Because the West played 16 games by this time while the East still only played 14, this arrangement oddly allowed both the four-team Eastern Conference and the five-team Western Conference to play three games per intraconference opponent and one game per interconference opponent. It wasn't until 1974. In 1981, the two conferences agreed to a full merger, becoming the East and West Divisions of the CFL. With the merger came a balanced and interlocking schedule of 16 games per season. Since 1986, the CFL's regular season schedule has been 18 games; the separate histories of the IRFU and the WIFU accounted for the fact that two teams had the same name: the IRFU's Ottawa Rough Riders were called the "Eastern Riders", while the WIFU's Saskatchewan Roughriders were called the "Western Riders" or "Green Riders". Other team names had traditional origins. With rowing a national craze in the late 19th century, the Argonaut Rowing Club of Toronto formed a rugby team for its members' off-season participation.
The football team name Toronto Argonauts still remains though it and the rowing club have long since gone their separate ways. After World War II, the two teams in Hamilton—the Tigers and the Flying Wildcats—merged both their organizations into the Hamilton Tiger-Cats; the league remained stable with nine franchises—the BC Lions, Calgary Stampeders, Edmonton Eskimos, Saskatchewan Roughriders, Winnipeg Blue Bombers, Hamilton Tiger-Cats, Toronto Argonauts, Ottawa Rough Riders and Montreal Alouettes—from its 1958 inception until 1981. After the 1981 season, the Alouettes folded and were replaced the next year by a new franchise named the Concordes. In 1986 the Concordes were renamed the Alouettes to attract more fan support, but the team folded the next year; the loss of the Montreal franchise forced the league to move its easternmost Western team, into the East Division from 1987 to 1994, again from 1997 to 2001 and 2006 to 2013 when Montreal resumed operations, but Ottawa was unable to field a team.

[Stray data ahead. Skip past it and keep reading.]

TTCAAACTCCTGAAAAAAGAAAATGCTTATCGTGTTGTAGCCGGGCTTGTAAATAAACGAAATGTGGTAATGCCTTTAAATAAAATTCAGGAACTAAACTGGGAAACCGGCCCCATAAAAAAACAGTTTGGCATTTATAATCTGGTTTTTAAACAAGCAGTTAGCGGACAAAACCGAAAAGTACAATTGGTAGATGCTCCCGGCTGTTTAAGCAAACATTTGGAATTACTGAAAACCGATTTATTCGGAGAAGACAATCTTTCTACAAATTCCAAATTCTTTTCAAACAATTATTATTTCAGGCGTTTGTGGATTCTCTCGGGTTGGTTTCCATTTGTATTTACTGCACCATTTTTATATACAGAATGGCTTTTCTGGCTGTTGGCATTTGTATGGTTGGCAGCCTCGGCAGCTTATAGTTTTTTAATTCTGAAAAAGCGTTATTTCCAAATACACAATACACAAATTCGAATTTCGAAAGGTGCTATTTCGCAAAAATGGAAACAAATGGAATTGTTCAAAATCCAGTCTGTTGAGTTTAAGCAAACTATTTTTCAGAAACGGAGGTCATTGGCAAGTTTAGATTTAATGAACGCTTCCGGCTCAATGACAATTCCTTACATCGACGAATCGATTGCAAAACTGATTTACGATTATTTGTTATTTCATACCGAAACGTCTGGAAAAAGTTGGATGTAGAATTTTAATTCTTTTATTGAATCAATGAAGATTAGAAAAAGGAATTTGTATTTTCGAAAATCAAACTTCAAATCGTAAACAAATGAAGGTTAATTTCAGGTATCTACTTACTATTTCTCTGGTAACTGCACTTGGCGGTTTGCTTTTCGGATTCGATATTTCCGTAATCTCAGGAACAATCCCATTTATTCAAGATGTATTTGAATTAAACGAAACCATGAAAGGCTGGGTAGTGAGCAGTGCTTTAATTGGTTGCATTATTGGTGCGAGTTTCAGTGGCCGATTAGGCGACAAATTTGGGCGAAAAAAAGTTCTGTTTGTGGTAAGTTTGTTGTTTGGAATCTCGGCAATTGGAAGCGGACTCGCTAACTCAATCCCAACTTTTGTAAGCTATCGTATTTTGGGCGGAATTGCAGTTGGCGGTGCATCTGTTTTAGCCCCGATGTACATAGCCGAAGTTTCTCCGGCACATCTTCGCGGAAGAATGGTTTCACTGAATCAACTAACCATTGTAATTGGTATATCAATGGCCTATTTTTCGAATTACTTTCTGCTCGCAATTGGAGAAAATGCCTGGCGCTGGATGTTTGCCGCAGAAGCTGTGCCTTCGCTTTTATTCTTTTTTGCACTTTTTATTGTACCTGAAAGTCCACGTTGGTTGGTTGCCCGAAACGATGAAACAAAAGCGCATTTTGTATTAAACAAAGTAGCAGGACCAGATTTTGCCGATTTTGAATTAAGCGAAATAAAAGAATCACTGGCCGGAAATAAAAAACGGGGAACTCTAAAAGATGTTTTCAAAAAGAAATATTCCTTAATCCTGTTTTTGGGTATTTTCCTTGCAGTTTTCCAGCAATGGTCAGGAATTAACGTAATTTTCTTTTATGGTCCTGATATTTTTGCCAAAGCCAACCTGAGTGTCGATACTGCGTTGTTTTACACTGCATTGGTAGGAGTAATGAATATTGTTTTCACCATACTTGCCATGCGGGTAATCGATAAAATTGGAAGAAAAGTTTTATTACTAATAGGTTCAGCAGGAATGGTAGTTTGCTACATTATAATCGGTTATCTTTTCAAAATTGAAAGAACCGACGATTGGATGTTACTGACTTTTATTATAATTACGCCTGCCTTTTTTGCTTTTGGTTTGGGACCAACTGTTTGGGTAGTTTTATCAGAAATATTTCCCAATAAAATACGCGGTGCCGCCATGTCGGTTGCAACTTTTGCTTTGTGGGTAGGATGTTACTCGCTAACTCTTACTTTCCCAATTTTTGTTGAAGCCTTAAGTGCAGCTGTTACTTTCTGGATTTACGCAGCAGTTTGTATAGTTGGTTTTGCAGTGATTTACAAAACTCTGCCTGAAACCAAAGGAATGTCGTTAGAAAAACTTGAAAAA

In 1993, the league admitted the Sacramento Gold Miners. After modest success, the league expanded further in the U. S. in 1994 with the Las Vegas Posse, Baltimore Stallions, Shreveport Pirates. For the 1995 campaign, the American
Anthony Calvillo is the assistant head coach for the Montreal Carabins football team in U Sports and he is a former Canadian Football League quarterback. He is professional football's all-time passing yards leader, first in all-time CFL passing yards. In his career, he passed for 79,816 yards and is one of seven professional quarterbacks to have completed over 400 touchdown passes. Calvillo won three Grey Cup championships in 2002, 2009, 2010, named Grey Cup Most Valuable Player in 2002, he won the CFL's Most Outstanding Player Award three times, in 2003, 2008, 2009, which ties him for second all-time behind Doug Flutie. Calvillo announced his retirement on January 21, 2014. Calvillo was an assistant coach for the Alouettes from 2015 to 2017 and with the Toronto Argonauts in 2018. Calvillo was born in California. While attending La Puente High School, he was a two-sport standout in basketball, he is of Mexican-American descent. Calvillo spent two seasons at Mt. San Antonio College before transferring to Utah State University in 1992.